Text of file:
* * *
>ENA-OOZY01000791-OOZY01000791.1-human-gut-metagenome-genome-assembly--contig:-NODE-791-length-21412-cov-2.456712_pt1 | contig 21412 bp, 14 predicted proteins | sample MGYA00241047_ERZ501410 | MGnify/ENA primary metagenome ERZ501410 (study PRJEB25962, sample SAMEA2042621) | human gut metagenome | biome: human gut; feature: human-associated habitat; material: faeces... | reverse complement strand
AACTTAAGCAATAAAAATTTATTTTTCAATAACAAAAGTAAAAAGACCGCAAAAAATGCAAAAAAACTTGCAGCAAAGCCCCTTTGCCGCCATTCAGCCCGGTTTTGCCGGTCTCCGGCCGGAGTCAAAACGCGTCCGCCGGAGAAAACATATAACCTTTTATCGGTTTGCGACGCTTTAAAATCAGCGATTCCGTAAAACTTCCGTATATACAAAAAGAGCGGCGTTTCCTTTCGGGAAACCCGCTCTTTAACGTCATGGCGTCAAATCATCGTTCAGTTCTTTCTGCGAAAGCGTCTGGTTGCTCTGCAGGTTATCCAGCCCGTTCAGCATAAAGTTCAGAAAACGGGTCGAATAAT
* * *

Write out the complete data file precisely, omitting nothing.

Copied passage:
>ENA-OOZY01000791-OOZY01000791.1-human-gut-metagenome-genome-assembly--contig:-NODE-791-length-21412-cov-2.456712_pt1 | contig 21412 bp, 14 predicted proteins | sample MGYA00241047_ERZ501410 | MGnify/ENA primary metagenome ERZ501410 (study PRJEB25962, sample SAMEA2042621) | human gut metagenome | biome: human gut; feature: human-associated habitat; material: faeces... | reverse complement strand
AACTTAAGCAATAAAAATTTATTTTTCAATAACAAAAGTAAAAAGACCGCAAAAAATGCAAAAAAACTTGCAGCAAAGCCCCTTTGCCGCCATTCAGCCCGGTTTTGCCGGTCTCCGGCCGGAGTCAAAACGCGTCCGCCGGAGAAAACATATAACCTTTTATCGGTTTGCGACGCTTTAAAATCAGCGATTCCGTAAAACTTCCGTATATACAAAAAGAGCGGCGTTTCCTTTCGGGAAACCCGCTCTTTAACGTCATGGCGTCAAATCATCGTTCAGTTCTTTCTGCGAAAGCGTCTGGTTGCTCTGCAGGTTATCCAGCCCGTTCAGCATAAAGTTCAGAAAACGGGTCGAATAAT